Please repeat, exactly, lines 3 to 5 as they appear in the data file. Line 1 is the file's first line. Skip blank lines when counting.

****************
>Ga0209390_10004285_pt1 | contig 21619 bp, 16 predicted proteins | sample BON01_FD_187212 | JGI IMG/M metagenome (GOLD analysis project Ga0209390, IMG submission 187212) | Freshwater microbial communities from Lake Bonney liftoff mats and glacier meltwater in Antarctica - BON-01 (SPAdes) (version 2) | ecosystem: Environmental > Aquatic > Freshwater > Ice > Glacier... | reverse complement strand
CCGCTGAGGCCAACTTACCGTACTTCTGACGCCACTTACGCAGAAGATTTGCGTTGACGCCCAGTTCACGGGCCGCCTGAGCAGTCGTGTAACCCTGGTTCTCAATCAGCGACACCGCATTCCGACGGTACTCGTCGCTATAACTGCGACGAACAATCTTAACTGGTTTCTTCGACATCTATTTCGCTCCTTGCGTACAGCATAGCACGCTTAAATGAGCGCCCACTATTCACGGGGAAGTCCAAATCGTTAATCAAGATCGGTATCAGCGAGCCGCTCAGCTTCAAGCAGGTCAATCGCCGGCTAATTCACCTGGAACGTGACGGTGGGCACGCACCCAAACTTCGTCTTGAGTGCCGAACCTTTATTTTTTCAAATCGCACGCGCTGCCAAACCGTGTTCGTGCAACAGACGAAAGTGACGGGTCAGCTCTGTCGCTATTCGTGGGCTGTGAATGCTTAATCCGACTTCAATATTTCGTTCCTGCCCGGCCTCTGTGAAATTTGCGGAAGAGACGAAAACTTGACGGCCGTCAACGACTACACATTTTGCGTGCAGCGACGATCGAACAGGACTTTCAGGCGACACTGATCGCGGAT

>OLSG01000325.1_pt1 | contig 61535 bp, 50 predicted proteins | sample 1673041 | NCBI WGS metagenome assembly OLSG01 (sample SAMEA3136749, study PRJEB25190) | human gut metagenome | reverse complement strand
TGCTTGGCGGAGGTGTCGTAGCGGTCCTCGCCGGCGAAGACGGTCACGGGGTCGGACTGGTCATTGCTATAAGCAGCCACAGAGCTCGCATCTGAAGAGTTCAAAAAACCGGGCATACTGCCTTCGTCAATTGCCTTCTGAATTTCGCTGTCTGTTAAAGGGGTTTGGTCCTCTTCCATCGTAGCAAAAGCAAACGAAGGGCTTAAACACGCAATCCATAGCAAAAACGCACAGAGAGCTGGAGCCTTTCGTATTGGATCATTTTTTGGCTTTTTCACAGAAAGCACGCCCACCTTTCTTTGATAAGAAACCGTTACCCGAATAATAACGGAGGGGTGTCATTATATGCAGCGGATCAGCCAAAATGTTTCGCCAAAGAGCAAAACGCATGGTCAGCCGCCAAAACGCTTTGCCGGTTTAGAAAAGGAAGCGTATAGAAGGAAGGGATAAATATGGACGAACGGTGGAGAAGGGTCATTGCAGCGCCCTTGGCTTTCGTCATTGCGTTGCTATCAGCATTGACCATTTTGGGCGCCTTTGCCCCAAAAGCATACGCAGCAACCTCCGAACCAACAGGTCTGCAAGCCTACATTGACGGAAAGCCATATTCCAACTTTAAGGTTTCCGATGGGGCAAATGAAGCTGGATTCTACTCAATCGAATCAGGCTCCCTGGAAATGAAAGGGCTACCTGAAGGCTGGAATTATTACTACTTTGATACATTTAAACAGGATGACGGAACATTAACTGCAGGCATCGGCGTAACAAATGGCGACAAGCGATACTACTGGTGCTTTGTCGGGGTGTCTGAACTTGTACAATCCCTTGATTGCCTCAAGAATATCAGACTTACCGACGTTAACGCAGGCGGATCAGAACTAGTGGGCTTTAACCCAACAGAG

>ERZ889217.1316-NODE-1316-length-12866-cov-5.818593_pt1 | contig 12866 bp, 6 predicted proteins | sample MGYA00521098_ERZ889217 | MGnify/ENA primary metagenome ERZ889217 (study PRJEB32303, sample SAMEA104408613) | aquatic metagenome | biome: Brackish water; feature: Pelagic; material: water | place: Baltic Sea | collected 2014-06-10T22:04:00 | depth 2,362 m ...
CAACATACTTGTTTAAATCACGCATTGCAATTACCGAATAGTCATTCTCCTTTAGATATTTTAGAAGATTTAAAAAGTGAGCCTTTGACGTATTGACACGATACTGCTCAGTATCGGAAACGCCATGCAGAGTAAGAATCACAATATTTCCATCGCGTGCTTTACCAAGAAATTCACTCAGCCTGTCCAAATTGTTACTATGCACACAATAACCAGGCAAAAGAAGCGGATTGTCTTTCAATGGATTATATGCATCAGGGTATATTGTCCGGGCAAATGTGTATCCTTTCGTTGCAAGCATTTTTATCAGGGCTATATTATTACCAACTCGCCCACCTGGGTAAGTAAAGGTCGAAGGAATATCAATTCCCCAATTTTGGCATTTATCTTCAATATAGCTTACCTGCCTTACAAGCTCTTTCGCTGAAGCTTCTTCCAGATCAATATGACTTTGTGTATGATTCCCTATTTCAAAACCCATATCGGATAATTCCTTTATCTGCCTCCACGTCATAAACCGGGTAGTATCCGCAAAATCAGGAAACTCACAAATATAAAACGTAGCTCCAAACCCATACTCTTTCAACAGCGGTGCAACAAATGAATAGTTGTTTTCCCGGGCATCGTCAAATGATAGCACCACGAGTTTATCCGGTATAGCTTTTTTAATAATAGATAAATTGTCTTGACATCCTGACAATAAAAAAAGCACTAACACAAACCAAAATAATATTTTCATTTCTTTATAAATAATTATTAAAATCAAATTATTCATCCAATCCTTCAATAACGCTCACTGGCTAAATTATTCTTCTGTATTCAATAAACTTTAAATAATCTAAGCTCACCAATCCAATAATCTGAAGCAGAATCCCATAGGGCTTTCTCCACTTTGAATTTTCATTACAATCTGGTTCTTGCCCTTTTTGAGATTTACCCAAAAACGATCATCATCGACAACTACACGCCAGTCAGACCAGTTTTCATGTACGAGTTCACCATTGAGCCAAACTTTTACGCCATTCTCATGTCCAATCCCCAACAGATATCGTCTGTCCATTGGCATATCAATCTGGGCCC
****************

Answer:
>OLSG01000325.1_pt1 | contig 61535 bp, 50 predicted proteins | sample 1673041 | NCBI WGS metagenome assembly OLSG01 (sample SAMEA3136749, study PRJEB25190) | human gut metagenome | reverse complement strand
TGCTTGGCGGAGGTGTCGTAGCGGTCCTCGCCGGCGAAGACGGTCACGGGGTCGGACTGGTCATTGCTATAAGCAGCCACAGAGCTCGCATCTGAAGAGTTCAAAAAACCGGGCATACTGCCTTCGTCAATTGCCTTCTGAATTTCGCTGTCTGTTAAAGGGGTTTGGTCCTCTTCCATCGTAGCAAAAGCAAACGAAGGGCTTAAACACGCAATCCATAGCAAAAACGCACAGAGAGCTGGAGCCTTTCGTATTGGATCATTTTTTGGCTTTTTCACAGAAAGCACGCCCACCTTTCTTTGATAAGAAACCGTTACCCGAATAATAACGGAGGGGTGTCATTATATGCAGCGGATCAGCCAAAATGTTTCGCCAAAGAGCAAAACGCATGGTCAGCCGCCAAAACGCTTTGCCGGTTTAGAAAAGGAAGCGTATAGAAGGAAGGGATAAATATGGACGAACGGTGGAGAAGGGTCATTGCAGCGCCCTTGGCTTTCGTCATTGCGTTGCTATCAGCATTGACCATTTTGGGCGCCTTTGCCCCAAAAGCATACGCAGCAACCTCCGAACCAACAGGTCTGCAAGCCTACATTGACGGAAAGCCATATTCCAACTTTAAGGTTTCCGATGGGGCAAATGAAGCTGGATTCTACTCAATCGAATCAGGCTCCCTGGAAATGAAAGGGCTACCTGAAGGCTGGAATTATTACTACTTTGATACATTTAAACAGGATGACGGAACATTAACTGCAGGCATCGGCGTAACAAATGGCGACAAGCGATACTACTGGTGCTTTGTCGGGGTGTCTGAACTTGTACAATCCCTTGATTGCCTCAAGAATATCAGACTTACCGACGTTAACGCAGGCGGATCAGAACTAGTGGGCTTTAACCCAACAGAG

>ERZ889217.1316-NODE-1316-length-12866-cov-5.818593_pt1 | contig 12866 bp, 6 predicted proteins | sample MGYA00521098_ERZ889217 | MGnify/ENA primary metagenome ERZ889217 (study PRJEB32303, sample SAMEA104408613) | aquatic metagenome | biome: Brackish water; feature: Pelagic; material: water | place: Baltic Sea | collected 2014-06-10T22:04:00 | depth 2,362 m ...